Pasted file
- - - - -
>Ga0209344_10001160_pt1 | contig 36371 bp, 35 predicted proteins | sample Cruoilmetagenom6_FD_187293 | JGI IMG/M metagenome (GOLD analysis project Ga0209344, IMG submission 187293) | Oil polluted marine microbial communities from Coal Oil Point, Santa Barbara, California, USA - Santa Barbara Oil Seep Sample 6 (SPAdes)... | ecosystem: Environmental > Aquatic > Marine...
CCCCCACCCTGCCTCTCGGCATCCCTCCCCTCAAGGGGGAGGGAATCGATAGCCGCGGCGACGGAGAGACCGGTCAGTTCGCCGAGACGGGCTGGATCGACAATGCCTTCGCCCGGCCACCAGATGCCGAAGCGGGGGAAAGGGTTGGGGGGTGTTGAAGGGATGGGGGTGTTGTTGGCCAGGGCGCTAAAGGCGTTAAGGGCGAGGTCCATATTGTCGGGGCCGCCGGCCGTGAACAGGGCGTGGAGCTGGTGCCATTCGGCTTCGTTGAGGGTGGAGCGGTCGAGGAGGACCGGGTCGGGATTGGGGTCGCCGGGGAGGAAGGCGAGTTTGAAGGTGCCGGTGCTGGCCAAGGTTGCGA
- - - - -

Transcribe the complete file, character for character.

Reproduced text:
>Ga0209344_10001160_pt1 | contig 36371 bp, 35 predicted proteins | sample Cruoilmetagenom6_FD_187293 | JGI IMG/M metagenome (GOLD analysis project Ga0209344, IMG submission 187293) | Oil polluted marine microbial communities from Coal Oil Point, Santa Barbara, California, USA - Santa Barbara Oil Seep Sample 6 (SPAdes)... | ecosystem: Environmental > Aquatic > Marine...
CCCCCACCCTGCCTCTCGGCATCCCTCCCCTCAAGGGGGAGGGAATCGATAGCCGCGGCGACGGAGAGACCGGTCAGTTCGCCGAGACGGGCTGGATCGACAATGCCTTCGCCCGGCCACCAGATGCCGAAGCGGGGGAAAGGGTTGGGGGGTGTTGAAGGGATGGGGGTGTTGTTGGCCAGGGCGCTAAAGGCGTTAAGGGCGAGGTCCATATTGTCGGGGCCGCCGGCCGTGAACAGGGCGTGGAGCTGGTGCCATTCGGCTTCGTTGAGGGTGGAGCGGTCGAGGAGGACCGGGTCGGGATTGGGGTCGCCGGGGAGGAAGGCGAGTTTGAAGGTGCCGGTGCTGGCCAAGGTTGCGA